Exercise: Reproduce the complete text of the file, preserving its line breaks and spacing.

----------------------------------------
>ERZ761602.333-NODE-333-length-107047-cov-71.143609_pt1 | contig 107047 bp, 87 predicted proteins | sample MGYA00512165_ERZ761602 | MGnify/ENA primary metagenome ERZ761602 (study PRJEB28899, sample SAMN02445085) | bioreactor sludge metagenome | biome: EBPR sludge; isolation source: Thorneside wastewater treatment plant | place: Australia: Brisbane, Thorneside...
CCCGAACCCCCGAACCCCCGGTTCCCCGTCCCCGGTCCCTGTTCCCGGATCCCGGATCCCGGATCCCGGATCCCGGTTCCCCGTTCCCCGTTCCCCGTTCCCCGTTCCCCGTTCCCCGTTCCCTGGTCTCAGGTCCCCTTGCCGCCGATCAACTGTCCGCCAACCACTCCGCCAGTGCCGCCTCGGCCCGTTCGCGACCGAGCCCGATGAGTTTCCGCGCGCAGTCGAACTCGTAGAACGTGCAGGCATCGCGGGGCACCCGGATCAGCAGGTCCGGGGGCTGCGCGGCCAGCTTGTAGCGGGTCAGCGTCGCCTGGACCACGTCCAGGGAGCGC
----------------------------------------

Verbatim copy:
>ERZ761602.333-NODE-333-length-107047-cov-71.143609_pt1 | contig 107047 bp, 87 predicted proteins | sample MGYA00512165_ERZ761602 | MGnify/ENA primary metagenome ERZ761602 (study PRJEB28899, sample SAMN02445085) | bioreactor sludge metagenome | biome: EBPR sludge; isolation source: Thorneside wastewater treatment plant | place: Australia: Brisbane, Thorneside...
CCCGAACCCCCGAACCCCCGGTTCCCCGTCCCCGGTCCCTGTTCCCGGATCCCGGATCCCGGATCCCGGATCCCGGTTCCCCGTTCCCCGTTCCCCGTTCCCCGTTCCCCGTTCCCCGTTCCCTGGTCTCAGGTCCCCTTGCCGCCGATCAACTGTCCGCCAACCACTCCGCCAGTGCCGCCTCGGCCCGTTCGCGACCGAGCCCGATGAGTTTCCGCGCGCAGTCGAACTCGTAGAACGTGCAGGCATCGCGGGGCACCCGGATCAGCAGGTCCGGGGGCTGCGCGGCCAGCTTGTAGCGGGTCAGCGTCGCCTGGACCACGTCCAGGGAGCGC